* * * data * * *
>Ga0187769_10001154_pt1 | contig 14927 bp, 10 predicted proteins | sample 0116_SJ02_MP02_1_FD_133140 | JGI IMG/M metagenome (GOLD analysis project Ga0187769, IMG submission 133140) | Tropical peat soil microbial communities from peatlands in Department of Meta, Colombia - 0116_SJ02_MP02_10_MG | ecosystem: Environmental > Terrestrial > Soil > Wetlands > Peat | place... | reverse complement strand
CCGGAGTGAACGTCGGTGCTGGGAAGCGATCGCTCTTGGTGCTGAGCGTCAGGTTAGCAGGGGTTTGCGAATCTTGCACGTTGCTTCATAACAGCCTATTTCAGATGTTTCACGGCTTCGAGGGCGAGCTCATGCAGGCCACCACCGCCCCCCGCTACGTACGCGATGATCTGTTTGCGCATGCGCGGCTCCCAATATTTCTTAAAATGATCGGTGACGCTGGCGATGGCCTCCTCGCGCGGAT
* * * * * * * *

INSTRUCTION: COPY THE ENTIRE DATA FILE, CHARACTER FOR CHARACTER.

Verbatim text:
>Ga0187769_10001154_pt1 | contig 14927 bp, 10 predicted proteins | sample 0116_SJ02_MP02_1_FD_133140 | JGI IMG/M metagenome (GOLD analysis project Ga0187769, IMG submission 133140) | Tropical peat soil microbial communities from peatlands in Department of Meta, Colombia - 0116_SJ02_MP02_10_MG | ecosystem: Environmental > Terrestrial > Soil > Wetlands > Peat | place... | reverse complement strand
CCGGAGTGAACGTCGGTGCTGGGAAGCGATCGCTCTTGGTGCTGAGCGTCAGGTTAGCAGGGGTTTGCGAATCTTGCACGTTGCTTCATAACAGCCTATTTCAGATGTTTCACGGCTTCGAGGGCGAGCTCATGCAGGCCACCACCGCCCCCCGCTACGTACGCGATGATCTGTTTGCGCATGCGCGGCTCCCAATATTTCTTAAAATGATCGGTGACGCTGGCGATGGCCTCCTCGCGCGGAT